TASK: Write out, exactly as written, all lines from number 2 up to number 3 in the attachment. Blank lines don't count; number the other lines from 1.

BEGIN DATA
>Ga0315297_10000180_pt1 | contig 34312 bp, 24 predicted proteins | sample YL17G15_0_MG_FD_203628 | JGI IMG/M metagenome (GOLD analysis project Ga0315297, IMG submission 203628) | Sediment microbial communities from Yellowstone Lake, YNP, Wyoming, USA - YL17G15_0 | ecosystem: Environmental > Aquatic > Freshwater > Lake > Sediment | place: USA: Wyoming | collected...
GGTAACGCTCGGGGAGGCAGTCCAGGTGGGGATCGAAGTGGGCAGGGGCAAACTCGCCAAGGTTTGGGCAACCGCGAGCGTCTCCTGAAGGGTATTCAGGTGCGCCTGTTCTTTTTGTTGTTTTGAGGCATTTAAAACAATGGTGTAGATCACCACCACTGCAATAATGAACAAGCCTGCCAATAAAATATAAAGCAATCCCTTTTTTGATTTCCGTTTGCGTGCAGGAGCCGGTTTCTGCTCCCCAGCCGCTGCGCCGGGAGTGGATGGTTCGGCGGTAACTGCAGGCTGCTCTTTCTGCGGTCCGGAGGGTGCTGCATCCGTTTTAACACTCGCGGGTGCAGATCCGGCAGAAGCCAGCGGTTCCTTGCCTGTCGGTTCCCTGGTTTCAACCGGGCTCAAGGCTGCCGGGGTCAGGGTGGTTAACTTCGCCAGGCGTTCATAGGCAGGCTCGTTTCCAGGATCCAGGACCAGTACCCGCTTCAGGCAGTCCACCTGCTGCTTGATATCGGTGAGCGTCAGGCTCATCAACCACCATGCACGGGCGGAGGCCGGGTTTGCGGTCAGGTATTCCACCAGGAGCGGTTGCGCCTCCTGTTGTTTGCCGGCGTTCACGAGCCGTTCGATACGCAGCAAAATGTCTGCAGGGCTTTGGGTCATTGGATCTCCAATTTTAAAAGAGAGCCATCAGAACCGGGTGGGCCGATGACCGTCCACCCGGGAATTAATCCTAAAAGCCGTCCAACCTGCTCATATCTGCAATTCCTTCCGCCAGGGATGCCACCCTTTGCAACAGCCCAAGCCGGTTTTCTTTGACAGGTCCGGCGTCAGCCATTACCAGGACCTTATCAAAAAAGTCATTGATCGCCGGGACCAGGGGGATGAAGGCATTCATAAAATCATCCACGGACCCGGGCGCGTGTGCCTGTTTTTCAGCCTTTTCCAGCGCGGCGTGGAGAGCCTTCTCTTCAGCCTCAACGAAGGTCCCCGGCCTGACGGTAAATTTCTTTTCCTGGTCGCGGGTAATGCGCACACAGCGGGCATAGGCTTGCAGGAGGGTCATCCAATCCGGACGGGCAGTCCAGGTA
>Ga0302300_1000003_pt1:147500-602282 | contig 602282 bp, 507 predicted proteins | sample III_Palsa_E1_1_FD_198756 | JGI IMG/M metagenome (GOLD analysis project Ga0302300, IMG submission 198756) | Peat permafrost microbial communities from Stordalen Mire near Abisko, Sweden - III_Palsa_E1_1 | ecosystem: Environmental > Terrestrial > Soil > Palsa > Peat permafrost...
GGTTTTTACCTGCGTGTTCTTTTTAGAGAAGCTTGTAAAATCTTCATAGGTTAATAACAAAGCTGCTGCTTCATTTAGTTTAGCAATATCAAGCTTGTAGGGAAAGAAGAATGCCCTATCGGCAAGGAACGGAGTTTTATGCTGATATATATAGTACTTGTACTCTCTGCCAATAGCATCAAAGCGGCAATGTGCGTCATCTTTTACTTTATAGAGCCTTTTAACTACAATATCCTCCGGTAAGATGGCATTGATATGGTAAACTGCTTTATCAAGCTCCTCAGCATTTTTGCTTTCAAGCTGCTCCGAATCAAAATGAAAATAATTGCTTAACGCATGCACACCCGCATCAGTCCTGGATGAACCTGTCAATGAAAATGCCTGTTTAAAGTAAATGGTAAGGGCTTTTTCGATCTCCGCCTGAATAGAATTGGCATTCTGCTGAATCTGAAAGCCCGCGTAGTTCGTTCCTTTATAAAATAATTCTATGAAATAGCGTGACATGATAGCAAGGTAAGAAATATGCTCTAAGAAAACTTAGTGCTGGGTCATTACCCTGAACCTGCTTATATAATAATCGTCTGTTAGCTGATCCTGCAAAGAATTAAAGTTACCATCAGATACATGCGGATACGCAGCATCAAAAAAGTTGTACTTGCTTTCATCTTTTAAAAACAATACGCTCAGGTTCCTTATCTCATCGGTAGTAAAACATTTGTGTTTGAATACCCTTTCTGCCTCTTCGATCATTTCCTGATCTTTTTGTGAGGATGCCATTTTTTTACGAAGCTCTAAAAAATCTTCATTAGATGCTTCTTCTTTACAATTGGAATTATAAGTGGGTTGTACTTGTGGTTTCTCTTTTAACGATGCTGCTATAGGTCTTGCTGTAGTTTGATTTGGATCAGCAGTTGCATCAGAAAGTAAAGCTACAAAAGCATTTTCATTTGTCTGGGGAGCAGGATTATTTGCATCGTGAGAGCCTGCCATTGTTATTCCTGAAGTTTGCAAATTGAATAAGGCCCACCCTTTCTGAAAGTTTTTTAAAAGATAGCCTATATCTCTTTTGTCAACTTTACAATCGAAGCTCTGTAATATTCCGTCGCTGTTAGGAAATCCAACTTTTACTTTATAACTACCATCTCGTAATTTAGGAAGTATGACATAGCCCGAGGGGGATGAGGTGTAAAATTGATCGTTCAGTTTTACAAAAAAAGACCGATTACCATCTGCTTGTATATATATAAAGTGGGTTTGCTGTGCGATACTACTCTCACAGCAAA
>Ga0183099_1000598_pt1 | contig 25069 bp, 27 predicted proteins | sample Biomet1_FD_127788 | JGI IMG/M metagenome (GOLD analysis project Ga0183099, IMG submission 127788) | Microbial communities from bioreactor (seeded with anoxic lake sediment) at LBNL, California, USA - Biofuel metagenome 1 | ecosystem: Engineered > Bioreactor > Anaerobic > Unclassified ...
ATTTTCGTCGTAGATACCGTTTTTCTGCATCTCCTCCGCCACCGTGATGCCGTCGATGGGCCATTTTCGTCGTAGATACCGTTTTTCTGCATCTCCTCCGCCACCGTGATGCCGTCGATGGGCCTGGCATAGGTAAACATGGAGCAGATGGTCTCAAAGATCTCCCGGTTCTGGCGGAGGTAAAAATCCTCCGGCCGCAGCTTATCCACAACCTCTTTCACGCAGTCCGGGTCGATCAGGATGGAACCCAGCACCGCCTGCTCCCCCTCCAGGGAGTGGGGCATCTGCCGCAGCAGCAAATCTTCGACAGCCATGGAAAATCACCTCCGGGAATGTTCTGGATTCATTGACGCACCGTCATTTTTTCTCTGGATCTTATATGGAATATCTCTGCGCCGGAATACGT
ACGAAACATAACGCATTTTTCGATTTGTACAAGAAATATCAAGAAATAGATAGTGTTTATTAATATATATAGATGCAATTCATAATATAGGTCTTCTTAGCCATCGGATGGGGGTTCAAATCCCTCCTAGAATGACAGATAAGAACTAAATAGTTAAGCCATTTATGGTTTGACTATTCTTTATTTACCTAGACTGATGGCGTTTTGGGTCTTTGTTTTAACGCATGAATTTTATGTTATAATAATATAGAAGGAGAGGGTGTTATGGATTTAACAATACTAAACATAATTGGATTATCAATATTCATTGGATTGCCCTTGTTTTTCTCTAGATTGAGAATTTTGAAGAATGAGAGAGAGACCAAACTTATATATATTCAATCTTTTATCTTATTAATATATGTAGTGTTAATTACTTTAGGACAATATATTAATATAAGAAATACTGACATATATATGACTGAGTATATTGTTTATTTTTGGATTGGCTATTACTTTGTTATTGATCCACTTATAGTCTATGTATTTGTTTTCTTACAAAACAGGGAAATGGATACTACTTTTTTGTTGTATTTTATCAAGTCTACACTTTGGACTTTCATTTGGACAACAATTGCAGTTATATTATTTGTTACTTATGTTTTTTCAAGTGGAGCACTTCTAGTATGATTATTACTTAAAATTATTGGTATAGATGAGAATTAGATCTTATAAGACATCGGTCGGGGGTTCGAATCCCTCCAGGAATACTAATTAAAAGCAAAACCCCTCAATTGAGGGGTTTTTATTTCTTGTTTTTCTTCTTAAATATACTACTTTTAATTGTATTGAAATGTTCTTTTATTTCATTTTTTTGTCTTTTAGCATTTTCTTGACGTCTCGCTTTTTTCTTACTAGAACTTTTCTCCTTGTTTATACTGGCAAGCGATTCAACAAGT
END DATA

GGTAACGCTCGGGGAGGCAGTCCAGGTGGGGATCGAAGTGGGCAGGGGCAAACTCGCCAAGGTTTGGGCAACCGCGAGCGTCTCCTGAAGGGTATTCAGGTGCGCCTGTTCTTTTTGTTGTTTTGAGGCATTTAAAACAATGGTGTAGATCACCACCACTGCAATAATGAACAAGCCTGCCAATAAAATATAAAGCAATCCCTTTTTTGATTTCCGTTTGCGTGCAGGAGCCGGTTTCTGCTCCCCAGCCGCTGCGCCGGGAGTGGATGGTTCGGCGGTAACTGCAGGCTGCTCTTTCTGCGGTCCGGAGGGTGCTGCATCCGTTTTAACACTCGCGGGTGCAGATCCGGCAGAAGCCAGCGGTTCCTTGCCTGTCGGTTCCCTGGTTTCAACCGGGCTCAAGGCTGCCGGGGTCAGGGTGGTTAACTTCGCCAGGCGTTCATAGGCAGGCTCGTTTCCAGGATCCAGGACCAGTACCCGCTTCAGGCAGTCCACCTGCTGCTTGATATCGGTGAGCGTCAGGCTCATCAACCACCATGCACGGGCGGAGGCCGGGTTTGCGGTCAGGTATTCCACCAGGAGCGGTTGCGCCTCCTGTTGTTTGCCGGCGTTCACGAGCCGTTCGATACGCAGCAAAATGTCTGCAGGGCTTTGGGTCATTGGATCTCCAATTTTAAAAGAGAGCCATCAGAACCGGGTGGGCCGATGACCGTCCACCCGGGAATTAATCCTAAAAGCCGTCCAACCTGCTCATATCTGCAATTCCTTCCGCCAGGGATGCCACCCTTTGCAACAGCCCAAGCCGGTTTTCTTTGACAGGTCCGGCGTCAGCCATTACCAGGACCTTATCAAAAAAGTCATTGATCGCCGGGACCAGGGGGATGAAGGCATTCATAAAATCATCCACGGACCCGGGCGCGTGTGCCTGTTTTTCAGCCTTTTCCAGCGCGGCGTGGAGAGCCTTCTCTTCAGCCTCAACGAAGGTCCCCGGCCTGACGGTAAATTTCTTTTCCTGGTCGCGGGTAATGCGCACACAGCGGGCATAGGCTTGCAGGAGGGTCATCCAATCCGGACGGGCAGTCCAGGTA
>Ga0302300_1000003_pt1:147500-602282 | contig 602282 bp, 507 predicted proteins | sample III_Palsa_E1_1_FD_198756 | JGI IMG/M metagenome (GOLD analysis project Ga0302300, IMG submission 198756) | Peat permafrost microbial communities from Stordalen Mire near Abisko, Sweden - III_Palsa_E1_1 | ecosystem: Environmental > Terrestrial > Soil > Palsa > Peat permafrost...